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Almanac: Growing up in the ‘town’ of Claremont

By Peter Weinberger

I consider myself quite lucky to be born and raised in Claremont. Now, as a parent, I still think it’s a great place to raise a family. But over the past 50-plus years much has changed and, somewhere along the way, the town of Claremont turned into a city.

During the 1960s and 1970s, Claremont went through  a decades-long growth spurt that continued beyond my graduation from Claremont High School in 1974. Because we moved from south to north Claremont while I was in elementary school, I ended up attending Mountain View, Condit, Oakmont and Chaparral during my formative years. This included being part of the opening of Chaparral and La Puerta Intermediate School.

I can easily remember the first day at these brand-new schools, where large numbers of students had no clue where anything was located. Chaparral was considered far north in 1965, where a quick jaunt up to Base Line Road put you square in the middle of citrus groves in all directions.

Since we lived off of Padua Avenue north of Base Line, the citrus groves were a huge part of the landscape.

Fred Bentley, the owner of Bentley’s Market (now Rhino Records), was our neighbor to the south. The 10-acre parcel included citrus trees and a huge windmill, right next to our property. We always knew it was really cold at night when the loud motorized windmill fanned those trees.

Padua Avenue looked similar to how it looks today, except without the steady stream of cars speeding around from the large homes built north of Alamosa. Growing up, there were only a couple of streets with homes between us and Padua Hills, which is located two miles to our north. And the Wilderness Park was just wilderness—no parking problems there.

All the open space made it seem like we lived in the boonies, even though we really didn’t. But the acres and acres of citrus groves and untouched land in the foothills made Claremont a small town. It was rural. Watching the citrus groves literally disappear in front of my eyes over the next two decades changed all that, and is a major reason why I now consider Claremont a city.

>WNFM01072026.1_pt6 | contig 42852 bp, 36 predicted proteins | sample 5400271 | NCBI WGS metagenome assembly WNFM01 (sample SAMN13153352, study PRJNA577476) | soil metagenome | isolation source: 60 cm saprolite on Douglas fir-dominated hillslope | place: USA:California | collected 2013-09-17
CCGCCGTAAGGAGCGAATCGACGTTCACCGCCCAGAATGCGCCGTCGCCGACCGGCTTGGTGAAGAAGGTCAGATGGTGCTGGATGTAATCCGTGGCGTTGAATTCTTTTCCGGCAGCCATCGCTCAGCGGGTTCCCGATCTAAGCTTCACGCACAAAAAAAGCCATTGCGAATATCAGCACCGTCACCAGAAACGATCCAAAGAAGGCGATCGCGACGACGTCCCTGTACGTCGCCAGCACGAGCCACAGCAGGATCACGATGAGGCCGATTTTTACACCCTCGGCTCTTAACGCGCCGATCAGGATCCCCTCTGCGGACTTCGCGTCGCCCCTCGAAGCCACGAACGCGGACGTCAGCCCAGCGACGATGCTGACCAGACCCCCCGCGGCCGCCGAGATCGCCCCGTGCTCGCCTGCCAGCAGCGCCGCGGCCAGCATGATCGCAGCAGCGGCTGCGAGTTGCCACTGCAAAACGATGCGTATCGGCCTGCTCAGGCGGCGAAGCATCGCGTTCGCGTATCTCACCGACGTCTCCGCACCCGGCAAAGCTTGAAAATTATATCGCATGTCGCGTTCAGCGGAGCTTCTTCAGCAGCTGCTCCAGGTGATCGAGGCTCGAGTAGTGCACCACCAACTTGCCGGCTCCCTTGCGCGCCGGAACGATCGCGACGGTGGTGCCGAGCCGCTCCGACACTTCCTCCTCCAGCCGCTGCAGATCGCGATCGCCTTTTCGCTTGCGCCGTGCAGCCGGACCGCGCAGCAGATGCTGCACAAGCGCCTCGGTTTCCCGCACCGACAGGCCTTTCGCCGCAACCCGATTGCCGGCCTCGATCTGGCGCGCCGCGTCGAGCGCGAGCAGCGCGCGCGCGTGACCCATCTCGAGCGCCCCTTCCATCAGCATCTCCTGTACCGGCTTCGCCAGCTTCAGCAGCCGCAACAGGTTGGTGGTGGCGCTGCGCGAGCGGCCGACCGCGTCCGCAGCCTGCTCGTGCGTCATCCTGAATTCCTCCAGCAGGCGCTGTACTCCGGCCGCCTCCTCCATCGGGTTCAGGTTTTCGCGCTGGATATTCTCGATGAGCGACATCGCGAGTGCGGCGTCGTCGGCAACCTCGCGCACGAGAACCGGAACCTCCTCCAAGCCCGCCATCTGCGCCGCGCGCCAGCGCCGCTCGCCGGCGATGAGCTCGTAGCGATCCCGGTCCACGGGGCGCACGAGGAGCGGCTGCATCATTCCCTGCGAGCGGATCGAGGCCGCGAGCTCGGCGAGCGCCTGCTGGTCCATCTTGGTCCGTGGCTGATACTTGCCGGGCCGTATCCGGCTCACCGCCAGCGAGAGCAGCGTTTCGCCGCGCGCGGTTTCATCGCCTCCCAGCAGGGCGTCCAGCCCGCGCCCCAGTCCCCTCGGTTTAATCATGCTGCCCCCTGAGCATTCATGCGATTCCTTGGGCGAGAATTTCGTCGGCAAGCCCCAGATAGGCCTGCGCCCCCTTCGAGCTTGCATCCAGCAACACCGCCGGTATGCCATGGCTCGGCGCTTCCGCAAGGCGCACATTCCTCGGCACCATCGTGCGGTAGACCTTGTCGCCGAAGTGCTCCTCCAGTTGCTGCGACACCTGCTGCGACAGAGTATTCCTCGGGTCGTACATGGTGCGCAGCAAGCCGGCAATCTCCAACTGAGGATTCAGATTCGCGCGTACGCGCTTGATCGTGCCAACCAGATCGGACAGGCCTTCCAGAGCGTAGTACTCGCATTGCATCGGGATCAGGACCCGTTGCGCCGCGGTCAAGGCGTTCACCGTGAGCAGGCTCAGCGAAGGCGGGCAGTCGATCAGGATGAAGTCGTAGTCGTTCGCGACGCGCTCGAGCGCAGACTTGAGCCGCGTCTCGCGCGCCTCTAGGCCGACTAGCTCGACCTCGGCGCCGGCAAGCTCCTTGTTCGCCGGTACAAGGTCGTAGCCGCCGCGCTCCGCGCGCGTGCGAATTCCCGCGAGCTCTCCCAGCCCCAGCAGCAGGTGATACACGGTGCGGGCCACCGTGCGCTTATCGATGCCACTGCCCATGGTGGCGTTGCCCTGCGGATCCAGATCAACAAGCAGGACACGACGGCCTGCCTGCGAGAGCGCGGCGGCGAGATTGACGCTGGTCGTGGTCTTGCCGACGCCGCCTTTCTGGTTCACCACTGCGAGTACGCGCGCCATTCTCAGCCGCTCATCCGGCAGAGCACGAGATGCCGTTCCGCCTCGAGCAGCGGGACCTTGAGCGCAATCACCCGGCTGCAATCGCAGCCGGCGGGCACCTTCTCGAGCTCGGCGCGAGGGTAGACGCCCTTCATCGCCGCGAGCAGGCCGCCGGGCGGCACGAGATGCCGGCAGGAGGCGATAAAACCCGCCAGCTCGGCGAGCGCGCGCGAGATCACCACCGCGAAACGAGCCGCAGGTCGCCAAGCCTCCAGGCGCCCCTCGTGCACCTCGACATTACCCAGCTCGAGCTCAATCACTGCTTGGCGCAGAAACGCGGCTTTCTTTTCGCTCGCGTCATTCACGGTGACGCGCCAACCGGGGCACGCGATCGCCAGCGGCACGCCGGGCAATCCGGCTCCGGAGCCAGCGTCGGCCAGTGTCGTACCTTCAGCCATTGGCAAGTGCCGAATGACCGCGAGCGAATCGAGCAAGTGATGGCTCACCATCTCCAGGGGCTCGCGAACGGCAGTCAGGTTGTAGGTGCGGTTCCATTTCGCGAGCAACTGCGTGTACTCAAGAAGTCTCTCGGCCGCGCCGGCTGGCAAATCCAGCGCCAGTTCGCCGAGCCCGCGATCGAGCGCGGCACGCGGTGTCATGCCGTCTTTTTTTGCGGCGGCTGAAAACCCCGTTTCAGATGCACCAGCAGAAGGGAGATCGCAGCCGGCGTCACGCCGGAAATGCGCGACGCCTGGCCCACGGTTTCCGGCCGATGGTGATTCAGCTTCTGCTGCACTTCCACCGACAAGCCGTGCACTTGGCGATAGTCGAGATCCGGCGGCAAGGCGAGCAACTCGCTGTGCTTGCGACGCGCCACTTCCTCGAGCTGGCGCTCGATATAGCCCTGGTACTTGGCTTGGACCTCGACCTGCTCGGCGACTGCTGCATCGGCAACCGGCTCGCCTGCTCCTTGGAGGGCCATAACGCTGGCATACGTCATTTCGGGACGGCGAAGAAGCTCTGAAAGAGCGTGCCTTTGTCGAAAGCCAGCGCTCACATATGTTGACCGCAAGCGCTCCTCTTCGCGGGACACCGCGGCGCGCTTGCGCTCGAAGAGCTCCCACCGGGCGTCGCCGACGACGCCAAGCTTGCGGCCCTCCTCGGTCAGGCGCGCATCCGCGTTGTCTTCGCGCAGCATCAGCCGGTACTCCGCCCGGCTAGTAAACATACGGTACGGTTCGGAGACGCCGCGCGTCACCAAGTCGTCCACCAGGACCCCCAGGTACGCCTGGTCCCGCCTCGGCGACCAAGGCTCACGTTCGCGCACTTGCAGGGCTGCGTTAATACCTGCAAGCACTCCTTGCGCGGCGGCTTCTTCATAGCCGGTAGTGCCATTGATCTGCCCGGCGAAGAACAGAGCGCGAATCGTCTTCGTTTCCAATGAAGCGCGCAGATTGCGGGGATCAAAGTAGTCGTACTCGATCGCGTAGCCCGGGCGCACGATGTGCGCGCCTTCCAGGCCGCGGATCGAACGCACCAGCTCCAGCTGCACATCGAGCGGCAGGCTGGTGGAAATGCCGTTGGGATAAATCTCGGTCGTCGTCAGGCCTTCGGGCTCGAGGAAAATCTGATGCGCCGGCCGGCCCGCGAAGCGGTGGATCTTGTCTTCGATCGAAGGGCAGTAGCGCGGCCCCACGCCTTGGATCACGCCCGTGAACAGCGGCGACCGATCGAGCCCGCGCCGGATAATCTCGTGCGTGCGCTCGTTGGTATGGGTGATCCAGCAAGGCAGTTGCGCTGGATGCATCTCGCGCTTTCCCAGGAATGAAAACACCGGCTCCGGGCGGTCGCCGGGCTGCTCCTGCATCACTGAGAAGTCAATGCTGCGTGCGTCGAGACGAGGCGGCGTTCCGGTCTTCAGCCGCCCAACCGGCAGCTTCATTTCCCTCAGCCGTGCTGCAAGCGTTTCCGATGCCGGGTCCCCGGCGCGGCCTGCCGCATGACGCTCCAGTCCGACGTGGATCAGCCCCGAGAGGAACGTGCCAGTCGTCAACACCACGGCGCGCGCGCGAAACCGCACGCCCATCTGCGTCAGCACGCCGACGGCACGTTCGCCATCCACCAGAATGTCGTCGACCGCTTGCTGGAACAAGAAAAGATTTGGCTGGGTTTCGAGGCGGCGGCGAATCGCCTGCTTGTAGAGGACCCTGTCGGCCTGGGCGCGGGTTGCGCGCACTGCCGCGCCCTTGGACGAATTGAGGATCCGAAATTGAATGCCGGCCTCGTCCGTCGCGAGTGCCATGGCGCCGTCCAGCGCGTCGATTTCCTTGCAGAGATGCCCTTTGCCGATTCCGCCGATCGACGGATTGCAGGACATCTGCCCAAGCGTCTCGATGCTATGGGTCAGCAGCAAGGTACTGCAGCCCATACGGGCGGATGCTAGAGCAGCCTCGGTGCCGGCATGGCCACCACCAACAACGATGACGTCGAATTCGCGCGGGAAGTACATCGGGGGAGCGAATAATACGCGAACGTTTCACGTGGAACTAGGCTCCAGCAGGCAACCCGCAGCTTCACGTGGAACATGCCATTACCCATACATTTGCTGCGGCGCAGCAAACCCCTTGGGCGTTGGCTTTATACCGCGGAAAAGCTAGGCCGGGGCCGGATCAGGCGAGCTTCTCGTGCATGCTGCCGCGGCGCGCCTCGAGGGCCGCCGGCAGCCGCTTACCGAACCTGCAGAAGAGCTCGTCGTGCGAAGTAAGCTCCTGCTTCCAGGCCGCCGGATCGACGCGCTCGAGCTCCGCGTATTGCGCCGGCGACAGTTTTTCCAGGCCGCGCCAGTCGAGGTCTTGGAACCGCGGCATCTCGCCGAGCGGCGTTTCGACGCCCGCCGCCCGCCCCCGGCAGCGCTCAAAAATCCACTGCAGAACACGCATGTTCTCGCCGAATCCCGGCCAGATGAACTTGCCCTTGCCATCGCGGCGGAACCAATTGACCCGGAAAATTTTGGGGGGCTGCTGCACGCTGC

In those days, the COURIER was on Harvard Avenue, right in the middle of town. Back then, the newspaper was considered one of the only sources of city information. There was no city website and no Facebook. People would often walk into the office with all sorts of questions. I can still hear my father Martin bellowing out advice or giving directions to customers (and staff) from his second-floor desk perched above the office in the back. We would also get a steady number of people who walked to our office to pay their bills. This was definitely “town” type stuff, and clearly doesn’t happen as often now.

The businesses in the Village were mostly family-owned establishments that included only a few restaurants. So when I went to the Village Grille, Walter’s or Yiannis, there were always people you knew. The good news is, that dynamic still exists today. There are just a few more restaurants to choose from.

The current version of the city just has more of everything. And that’s not a bad thing. There’s never been more to do and to see in Claremont. There are more events and definitely more to eat! Claremont has more to offer than ever.

Luckily, Claremont has no shortage of people who care about the city. Many of these residents I knew growing up are still here. It’s common to meet people on a regular basis who say, “I remember when you were little,” or “I knew your mom and dad when…”

It’s clear the city of Claremont continues to adapt with the times. So whether its a town or city, village or downtown, one thing is certain…change will always be a part of our lives.

 

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